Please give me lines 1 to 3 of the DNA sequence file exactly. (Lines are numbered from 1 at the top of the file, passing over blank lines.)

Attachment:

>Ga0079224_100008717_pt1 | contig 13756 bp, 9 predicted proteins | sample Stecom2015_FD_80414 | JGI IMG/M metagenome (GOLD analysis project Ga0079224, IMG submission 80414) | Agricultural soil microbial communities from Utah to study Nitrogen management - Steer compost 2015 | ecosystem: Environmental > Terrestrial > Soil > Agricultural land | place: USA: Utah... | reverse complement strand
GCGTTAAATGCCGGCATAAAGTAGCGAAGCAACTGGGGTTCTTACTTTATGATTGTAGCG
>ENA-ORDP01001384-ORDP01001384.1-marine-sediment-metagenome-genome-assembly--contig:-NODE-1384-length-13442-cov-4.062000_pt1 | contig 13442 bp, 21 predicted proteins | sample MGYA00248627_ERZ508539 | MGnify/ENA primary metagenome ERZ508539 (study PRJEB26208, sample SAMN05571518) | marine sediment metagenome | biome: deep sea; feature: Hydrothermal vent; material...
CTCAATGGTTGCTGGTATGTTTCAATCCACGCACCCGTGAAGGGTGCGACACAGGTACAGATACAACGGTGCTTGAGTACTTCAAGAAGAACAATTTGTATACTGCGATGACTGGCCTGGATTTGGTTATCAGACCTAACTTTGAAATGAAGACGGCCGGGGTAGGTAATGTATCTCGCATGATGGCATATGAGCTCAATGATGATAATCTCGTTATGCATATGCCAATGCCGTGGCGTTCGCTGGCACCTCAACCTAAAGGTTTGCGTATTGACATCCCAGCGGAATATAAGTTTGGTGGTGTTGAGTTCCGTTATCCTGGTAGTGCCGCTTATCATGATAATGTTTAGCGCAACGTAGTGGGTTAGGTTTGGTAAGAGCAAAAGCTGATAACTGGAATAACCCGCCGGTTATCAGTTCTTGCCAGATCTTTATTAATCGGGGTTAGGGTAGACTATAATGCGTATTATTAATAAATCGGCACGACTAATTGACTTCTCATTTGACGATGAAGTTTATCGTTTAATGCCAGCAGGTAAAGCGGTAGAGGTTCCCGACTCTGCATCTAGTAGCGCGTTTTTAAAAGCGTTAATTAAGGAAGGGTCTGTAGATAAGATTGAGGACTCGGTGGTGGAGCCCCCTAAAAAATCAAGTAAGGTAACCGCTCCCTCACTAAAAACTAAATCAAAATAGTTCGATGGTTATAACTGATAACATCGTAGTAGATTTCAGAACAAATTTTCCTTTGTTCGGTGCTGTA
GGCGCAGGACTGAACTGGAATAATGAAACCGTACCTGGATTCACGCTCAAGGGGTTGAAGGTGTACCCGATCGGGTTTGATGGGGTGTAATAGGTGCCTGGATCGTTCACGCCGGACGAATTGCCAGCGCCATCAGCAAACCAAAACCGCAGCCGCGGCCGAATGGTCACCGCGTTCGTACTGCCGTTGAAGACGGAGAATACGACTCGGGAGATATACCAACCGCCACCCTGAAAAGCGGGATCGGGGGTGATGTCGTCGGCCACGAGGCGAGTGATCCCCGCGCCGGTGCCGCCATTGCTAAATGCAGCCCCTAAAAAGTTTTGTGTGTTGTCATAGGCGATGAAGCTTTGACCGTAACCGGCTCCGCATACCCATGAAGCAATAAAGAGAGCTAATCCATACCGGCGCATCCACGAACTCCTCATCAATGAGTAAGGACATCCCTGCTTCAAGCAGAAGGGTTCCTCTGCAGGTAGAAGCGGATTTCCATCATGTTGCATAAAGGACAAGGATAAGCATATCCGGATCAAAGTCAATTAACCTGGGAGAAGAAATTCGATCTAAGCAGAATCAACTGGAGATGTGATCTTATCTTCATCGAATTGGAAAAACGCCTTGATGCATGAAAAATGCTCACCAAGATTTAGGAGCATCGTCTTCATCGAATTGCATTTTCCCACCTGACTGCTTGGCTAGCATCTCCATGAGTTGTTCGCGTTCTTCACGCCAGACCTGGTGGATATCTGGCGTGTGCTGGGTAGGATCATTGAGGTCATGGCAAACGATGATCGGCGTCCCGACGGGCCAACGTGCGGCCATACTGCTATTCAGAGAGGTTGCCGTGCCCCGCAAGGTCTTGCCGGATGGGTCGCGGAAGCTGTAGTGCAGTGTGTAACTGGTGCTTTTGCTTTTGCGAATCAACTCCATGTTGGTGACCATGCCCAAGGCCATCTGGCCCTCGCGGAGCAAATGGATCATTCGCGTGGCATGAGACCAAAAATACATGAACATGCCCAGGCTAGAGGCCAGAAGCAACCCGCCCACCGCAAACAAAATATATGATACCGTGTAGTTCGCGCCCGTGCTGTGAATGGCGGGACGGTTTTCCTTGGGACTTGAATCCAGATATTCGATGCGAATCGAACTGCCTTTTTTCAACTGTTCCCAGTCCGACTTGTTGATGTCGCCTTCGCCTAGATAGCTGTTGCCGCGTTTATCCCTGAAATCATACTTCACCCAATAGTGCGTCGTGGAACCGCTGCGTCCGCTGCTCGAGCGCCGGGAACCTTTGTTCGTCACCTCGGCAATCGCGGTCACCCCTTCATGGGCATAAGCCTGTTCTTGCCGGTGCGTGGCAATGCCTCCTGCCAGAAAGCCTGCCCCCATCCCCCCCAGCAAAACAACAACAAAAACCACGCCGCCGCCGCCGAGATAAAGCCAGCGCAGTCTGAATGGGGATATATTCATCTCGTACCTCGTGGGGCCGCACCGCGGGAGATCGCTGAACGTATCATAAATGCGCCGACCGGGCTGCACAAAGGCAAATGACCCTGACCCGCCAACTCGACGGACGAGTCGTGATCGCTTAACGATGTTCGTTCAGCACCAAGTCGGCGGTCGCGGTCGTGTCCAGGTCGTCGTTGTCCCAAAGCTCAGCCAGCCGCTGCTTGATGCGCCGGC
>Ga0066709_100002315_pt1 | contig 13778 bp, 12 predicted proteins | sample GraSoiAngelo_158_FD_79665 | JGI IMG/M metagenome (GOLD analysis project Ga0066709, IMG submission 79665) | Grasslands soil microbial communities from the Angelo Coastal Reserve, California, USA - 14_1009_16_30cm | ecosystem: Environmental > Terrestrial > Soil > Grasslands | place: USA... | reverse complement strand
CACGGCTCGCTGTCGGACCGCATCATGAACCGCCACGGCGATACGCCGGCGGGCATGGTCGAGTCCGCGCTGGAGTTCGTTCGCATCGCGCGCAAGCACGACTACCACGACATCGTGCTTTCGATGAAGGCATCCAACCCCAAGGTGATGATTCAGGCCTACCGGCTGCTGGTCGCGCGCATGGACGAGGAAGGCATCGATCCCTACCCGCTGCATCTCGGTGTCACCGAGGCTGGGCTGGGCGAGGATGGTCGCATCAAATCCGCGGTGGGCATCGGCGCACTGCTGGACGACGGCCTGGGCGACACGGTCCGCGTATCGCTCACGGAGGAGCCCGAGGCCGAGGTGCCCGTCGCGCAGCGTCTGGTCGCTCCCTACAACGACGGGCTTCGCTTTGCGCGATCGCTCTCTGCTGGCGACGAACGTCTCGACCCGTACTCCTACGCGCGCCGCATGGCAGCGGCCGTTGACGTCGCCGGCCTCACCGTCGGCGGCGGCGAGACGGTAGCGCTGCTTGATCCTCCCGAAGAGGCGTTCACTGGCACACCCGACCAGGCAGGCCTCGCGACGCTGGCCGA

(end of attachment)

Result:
>Ga0079224_100008717_pt1 | contig 13756 bp, 9 predicted proteins | sample Stecom2015_FD_80414 | JGI IMG/M metagenome (GOLD analysis project Ga0079224, IMG submission 80414) | Agricultural soil microbial communities from Utah to study Nitrogen management - Steer compost 2015 | ecosystem: Environmental > Terrestrial > Soil > Agricultural land | place: USA: Utah... | reverse complement strand
GCGTTAAATGCCGGCATAAAGTAGCGAAGCAACTGGGGTTCTTACTTTATGATTGTAGCG
>ENA-ORDP01001384-ORDP01001384.1-marine-sediment-metagenome-genome-assembly--contig:-NODE-1384-length-13442-cov-4.062000_pt1 | contig 13442 bp, 21 predicted proteins | sample MGYA00248627_ERZ508539 | MGnify/ENA primary metagenome ERZ508539 (study PRJEB26208, sample SAMN05571518) | marine sediment metagenome | biome: deep sea; feature: Hydrothermal vent; material...